Over the past few days, liberals have been launching protests outside of the home of Sen. Lindsey Graham (R-S.C.) in the hopes of pressuring him not to hold confirmation hearings on President Donald Trump’s next Supreme Court nomination.
Graham, however, just showed the left that these protests are not going to stop him from moving forward with confirmation hearings to approve a Supreme Court nominee to fill the seat that was vacated by Ruth Bader Ginsburg after her death.
On Monday, Graham sent a letter to members of the Senate Judiciary Committee in which he offered condolences for the late Justice Ginsburg. He went on to say in the letter that the Republican majority in 2016 acted constitutionally in refusing to begin confirmation hearings for then-President Barack Obama’s nominee, Merrick Garland.
“When the American people elected a Republican Senate majority in 2014, Americans did so because we committed to checking and balancing the end of President Obama’s lame duck presidency,” the letter stated. “We did so. We followed the precedent and that the Senate has followed for 140 years: since the 1880s, no Senate has confirmed an opposite-party president’s Supreme Court nominee during an election year.”
This year, however, both the presidency and the Senate majority are held by the Republican Party.
“Because our Senate majority committed to confirming President Trump’s excellent judicial nominees — and particularly because we committed to supporting his Supreme Court nominees — the American people expanded the Republican majority in 2018,” Graham wrote. “We should honor that mandate. And unlike in 2016, President Trump is currently standing for reelection: the people will have a say in his choices.”
NEW: Lindsey Graham letter:
"After the treatment of Justice Kavanaugh I now have a different view of the judicial-confirmation process." pic.twitter.com/o3vlYuY1E2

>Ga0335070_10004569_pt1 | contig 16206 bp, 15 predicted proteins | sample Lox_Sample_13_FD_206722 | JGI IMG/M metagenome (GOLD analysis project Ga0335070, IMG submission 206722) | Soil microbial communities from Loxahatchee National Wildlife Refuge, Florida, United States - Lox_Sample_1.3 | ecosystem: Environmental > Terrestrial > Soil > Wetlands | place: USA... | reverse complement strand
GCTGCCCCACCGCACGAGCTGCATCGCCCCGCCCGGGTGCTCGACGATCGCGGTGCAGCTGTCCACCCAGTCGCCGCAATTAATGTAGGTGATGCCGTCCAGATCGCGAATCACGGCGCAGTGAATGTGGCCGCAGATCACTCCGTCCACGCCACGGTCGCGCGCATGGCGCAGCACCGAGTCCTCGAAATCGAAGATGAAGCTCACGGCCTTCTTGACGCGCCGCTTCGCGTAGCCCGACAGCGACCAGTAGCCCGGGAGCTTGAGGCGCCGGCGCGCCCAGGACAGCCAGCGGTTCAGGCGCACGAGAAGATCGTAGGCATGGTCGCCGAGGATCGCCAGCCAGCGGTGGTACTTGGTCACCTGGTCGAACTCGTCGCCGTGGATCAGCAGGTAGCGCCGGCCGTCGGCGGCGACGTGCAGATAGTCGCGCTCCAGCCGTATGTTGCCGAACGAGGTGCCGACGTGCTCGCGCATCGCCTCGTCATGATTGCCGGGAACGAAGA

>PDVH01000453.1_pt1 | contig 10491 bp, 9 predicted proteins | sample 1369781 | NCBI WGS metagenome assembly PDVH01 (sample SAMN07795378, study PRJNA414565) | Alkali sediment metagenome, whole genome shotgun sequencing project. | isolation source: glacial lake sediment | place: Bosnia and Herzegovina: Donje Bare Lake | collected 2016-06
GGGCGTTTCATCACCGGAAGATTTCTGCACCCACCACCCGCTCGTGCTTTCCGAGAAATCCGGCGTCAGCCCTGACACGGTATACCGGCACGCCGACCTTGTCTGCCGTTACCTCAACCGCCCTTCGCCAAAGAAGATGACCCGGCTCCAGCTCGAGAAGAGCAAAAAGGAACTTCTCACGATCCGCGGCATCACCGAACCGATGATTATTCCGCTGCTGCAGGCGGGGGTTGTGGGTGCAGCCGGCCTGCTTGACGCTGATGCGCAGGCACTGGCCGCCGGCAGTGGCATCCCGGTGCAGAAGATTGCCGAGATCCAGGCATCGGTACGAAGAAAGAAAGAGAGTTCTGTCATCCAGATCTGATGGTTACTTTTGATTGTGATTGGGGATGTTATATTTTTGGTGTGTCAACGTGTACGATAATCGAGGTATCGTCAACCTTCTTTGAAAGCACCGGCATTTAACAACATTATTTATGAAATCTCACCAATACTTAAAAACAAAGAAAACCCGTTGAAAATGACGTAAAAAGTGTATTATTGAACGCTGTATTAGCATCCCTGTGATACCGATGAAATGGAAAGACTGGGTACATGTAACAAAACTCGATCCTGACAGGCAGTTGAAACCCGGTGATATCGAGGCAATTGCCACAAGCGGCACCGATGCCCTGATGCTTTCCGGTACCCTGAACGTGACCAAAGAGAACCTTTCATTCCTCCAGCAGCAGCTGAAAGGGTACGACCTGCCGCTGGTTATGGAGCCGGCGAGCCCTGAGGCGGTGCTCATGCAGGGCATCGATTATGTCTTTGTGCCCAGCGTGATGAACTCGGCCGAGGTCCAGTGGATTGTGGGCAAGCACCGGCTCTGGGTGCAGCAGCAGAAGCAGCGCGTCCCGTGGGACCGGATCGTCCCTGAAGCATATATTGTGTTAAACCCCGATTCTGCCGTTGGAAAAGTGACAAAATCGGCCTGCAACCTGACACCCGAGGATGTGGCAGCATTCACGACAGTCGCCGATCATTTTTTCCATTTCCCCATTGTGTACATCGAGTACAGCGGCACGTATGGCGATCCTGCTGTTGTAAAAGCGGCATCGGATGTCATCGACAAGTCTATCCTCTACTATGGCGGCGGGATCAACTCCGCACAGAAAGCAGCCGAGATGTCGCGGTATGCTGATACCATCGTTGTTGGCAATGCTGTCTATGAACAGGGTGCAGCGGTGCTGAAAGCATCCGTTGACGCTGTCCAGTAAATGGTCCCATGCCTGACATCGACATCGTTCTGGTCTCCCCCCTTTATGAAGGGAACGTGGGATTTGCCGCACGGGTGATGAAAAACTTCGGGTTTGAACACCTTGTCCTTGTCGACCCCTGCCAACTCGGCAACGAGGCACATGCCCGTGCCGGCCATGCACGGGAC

— Henry Rodgers (@henryrodgersdc) September 21, 2020
Back in 2016, Graham opposed holding confirmation hearings for Garland, and even called on his critics to “use my words against me” if he ever changed his position.
“I want you to use my words against me. If there’s a Republican president in 2016 and a vacancy occurs in the last year of the first term, you can say Lindsey Graham said, ‘Let’s let the next president, whoever it might be, make that nomination,'” he said. “And you could use my words against me and you’d be absolutely right.”
“I want you to use my words against me. If there’s a Republican president in 2016 and a vacancy occurs in the last year of the first term, you can say Lindsey Graham said let’s let the next president, whoever it might be, make that nomination." pic.twitter.com/quD1K5j9pz
— Vanita Gupta (@vanitaguptaCR) September 19, 2020
In his letter today, however, Graham explained that his views on this have evolved after watching how Democrats mistreated now-Supreme Court Justice Kavanaugh during his confirmation hearings.
“I therefore think it is important that we proceed expeditiously to process any nomination made by President Trump to fill this vacancy,” he continued. “I am certain that if the shoe were on the other foot, you would do the same.”
This piece was written by James Samson on September 22, 2020. It originally appeared in LifeZette and is used by permission.
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